Printer Friendly

A bathful of eurekas...

Does Soap Have Free Will? by Comber B, et al. Journal of Cleanliness Studies, Vol 47, January 2014.

Abstract: The elusiveness of bars of soap when dropped in baths has often been commented upon but until now no formal research has been conducted. The current study was designed to test the hypothesis that soap immersed in bathwater has a mind of its own that it employs to evade recapture.

Materials and Method: Bars of Knights Castile, Imperial Leather and Palmolive Green Original were obtained from Poundland and assigned at random to the test subjects. To permit precise underwater tracking of the soap, the bars were injected with radioactive isotopes. Baths were drawn at a temperature of 39.5C to a depth of 18 inches (Imperial), 45.7cm (Knights Castile and Palmolive). Subjects then disrobed and entered the baths, lying still until the waves died down and homeostatic equilibrium was reached.

A standard bathing ritual was then conducted with the soap dropped into the water at random intervals.

Movements of the hand/hands pursuing the soap were monitored along with those of the soap bar itself. A note was also taken of whether the soap was dropped by the bather or by a non-bather and whether the dropping was intentional or unintentional. Water speed and wave movements were also measured at all stages.

Experiment: Four subjects, aged 21-97, exhibited markedly different attitudes to the research. Subject A (male, 97) was fully compliant; subject B (male, 21) said he'd showered on Sunday and it was too early for another bath; subject C (male, 24) said: "What do you mean, radioactive isotopes? I'm not getting into a bath with that in it"; and subject D (female, age withheld) said: "Don't be silly," and walked off shaking her head.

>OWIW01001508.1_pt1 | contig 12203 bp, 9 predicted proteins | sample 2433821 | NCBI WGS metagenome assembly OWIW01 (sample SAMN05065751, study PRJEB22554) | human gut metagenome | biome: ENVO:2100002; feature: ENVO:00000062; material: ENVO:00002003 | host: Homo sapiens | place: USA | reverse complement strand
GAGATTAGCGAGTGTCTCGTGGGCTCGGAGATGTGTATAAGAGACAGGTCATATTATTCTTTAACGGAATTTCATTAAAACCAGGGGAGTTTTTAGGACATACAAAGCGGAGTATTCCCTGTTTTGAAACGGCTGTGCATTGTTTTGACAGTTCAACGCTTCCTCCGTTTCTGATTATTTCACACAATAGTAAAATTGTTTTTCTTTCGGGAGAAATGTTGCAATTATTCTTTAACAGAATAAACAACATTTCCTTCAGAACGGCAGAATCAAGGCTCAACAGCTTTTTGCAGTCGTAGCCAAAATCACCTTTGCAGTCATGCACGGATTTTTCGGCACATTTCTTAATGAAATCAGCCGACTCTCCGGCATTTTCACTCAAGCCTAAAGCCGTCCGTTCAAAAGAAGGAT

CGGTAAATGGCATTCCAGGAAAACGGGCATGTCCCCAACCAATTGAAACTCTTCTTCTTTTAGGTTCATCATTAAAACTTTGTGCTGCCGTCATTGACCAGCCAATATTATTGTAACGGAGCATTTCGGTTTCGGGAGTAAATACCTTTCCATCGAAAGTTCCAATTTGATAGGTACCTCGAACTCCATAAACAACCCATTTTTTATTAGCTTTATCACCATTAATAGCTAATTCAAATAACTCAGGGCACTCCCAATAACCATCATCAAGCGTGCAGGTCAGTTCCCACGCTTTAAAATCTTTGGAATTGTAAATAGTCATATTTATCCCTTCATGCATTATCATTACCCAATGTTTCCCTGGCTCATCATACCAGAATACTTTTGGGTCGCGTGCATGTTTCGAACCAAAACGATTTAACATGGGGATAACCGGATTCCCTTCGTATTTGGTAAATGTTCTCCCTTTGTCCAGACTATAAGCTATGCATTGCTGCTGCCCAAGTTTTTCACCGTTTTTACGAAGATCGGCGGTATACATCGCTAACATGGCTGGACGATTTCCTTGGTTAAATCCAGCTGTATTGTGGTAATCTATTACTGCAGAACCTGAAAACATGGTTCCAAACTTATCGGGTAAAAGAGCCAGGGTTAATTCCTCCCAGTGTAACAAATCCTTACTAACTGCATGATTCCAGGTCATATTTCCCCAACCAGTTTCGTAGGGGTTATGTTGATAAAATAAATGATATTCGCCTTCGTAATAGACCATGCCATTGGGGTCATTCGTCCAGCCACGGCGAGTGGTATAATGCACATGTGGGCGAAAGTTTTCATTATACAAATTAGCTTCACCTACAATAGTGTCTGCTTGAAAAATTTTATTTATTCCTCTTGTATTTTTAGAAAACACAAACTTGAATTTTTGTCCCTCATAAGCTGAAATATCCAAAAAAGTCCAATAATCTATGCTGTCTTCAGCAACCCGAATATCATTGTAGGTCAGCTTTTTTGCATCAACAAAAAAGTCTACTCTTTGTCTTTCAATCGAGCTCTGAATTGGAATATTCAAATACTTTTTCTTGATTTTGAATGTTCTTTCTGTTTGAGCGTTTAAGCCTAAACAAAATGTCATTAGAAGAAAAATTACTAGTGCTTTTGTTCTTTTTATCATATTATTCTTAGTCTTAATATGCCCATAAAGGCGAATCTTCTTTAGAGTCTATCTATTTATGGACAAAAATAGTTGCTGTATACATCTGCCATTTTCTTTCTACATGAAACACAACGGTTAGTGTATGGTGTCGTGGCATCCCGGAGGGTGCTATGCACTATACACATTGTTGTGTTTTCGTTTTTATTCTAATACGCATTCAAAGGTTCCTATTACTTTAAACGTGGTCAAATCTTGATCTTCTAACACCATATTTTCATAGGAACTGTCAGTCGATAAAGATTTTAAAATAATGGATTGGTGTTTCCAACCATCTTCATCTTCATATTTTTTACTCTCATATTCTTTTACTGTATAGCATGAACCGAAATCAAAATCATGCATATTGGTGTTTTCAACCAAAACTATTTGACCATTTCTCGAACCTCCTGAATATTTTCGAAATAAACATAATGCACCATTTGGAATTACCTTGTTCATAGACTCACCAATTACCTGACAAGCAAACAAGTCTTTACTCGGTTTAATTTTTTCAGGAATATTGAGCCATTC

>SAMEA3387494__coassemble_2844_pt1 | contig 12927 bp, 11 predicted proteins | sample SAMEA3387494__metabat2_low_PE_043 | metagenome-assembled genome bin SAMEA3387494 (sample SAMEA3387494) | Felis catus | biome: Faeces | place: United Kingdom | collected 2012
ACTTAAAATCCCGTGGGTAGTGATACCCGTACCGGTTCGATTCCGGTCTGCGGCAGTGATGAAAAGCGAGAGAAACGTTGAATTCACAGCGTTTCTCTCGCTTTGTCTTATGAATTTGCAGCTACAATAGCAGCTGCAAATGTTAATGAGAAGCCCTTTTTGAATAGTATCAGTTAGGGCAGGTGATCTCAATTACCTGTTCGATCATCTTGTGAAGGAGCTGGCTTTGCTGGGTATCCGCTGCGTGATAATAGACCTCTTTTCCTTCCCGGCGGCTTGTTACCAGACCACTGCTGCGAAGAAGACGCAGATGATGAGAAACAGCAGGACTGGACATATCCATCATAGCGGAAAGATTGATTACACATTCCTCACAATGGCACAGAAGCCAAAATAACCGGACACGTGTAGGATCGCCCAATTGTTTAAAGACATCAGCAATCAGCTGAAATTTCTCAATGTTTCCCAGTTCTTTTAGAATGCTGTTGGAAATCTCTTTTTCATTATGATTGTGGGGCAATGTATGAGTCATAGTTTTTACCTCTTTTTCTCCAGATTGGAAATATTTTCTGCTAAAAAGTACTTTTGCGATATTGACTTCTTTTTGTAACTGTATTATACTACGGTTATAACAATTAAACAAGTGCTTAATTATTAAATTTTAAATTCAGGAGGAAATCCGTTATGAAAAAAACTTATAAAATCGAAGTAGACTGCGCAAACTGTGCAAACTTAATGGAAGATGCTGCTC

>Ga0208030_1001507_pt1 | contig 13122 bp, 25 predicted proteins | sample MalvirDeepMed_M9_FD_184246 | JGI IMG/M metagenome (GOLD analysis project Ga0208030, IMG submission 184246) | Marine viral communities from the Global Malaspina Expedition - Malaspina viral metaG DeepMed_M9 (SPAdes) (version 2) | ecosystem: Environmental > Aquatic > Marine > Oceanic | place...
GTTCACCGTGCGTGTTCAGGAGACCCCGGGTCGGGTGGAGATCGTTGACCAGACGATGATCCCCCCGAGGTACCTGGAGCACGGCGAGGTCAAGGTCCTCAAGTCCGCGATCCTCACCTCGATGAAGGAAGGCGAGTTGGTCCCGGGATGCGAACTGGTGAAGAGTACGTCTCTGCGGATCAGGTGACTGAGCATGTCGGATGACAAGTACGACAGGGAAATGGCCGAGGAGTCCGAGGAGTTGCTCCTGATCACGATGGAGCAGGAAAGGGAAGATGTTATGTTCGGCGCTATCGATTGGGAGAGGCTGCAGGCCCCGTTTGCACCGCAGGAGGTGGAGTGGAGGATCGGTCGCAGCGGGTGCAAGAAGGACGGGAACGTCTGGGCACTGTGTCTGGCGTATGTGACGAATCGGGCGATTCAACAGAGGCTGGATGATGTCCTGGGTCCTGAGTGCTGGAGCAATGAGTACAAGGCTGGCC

The experiments therefore continued with only one subject.

Each bar of soap was dropped into the water 16 times, eight times by the subject and eight by a blindfolded experimenter to preserve anonymity of the brand of soap. In each case, the soap droppings were equally divided between deliberate and accidental.

Results: Times taken to retrieve the soap varied between 4.7 and 28.9 seconds. Soap search duration was found not to be time-dependent, with no significant improvement found for later trials compared with earlier ones. There were no significant correlations between times for retrieving self-dropped as opposed to experimenter-dropped soap, or for deliberate, compared with accidental dropping.

Significant correlations was found between the linear motion of the soap and the motion of the pursuing hand, while the speed of the soap was found to correlate with the reciprocal of the soap-hand distance.

Conclusions: The findings that soap speed increases as a hand approaches and that its direction is roughly at 90 degrees to that of the pursuing hand suggest either that the hand creates currents that make the pursuit more difficult or that the soap has a mind of its own. Further research is needed.

Copyright 2014 Al Hilal Publishing & Marketing Group Provided by , an company
COPYRIGHT 2014 Al Bawaba (Middle East) Ltd.
No portion of this article can be reproduced without the express written permission from the copyright holder.
Copyright 2014 Gale, Cengage Learning. All rights reserved.

Article Details
Printer friendly Cite/link Email Feedback
Publication:Gulf Daily News (Manama, Bahrain)
Date:Jan 29, 2014
Previous Article:Manslaughter case verdict is postponed.
Next Article:Rioter 'trained online'.

Terms of use | Copyright © 2018 Farlex, Inc. | Feedback | For webmasters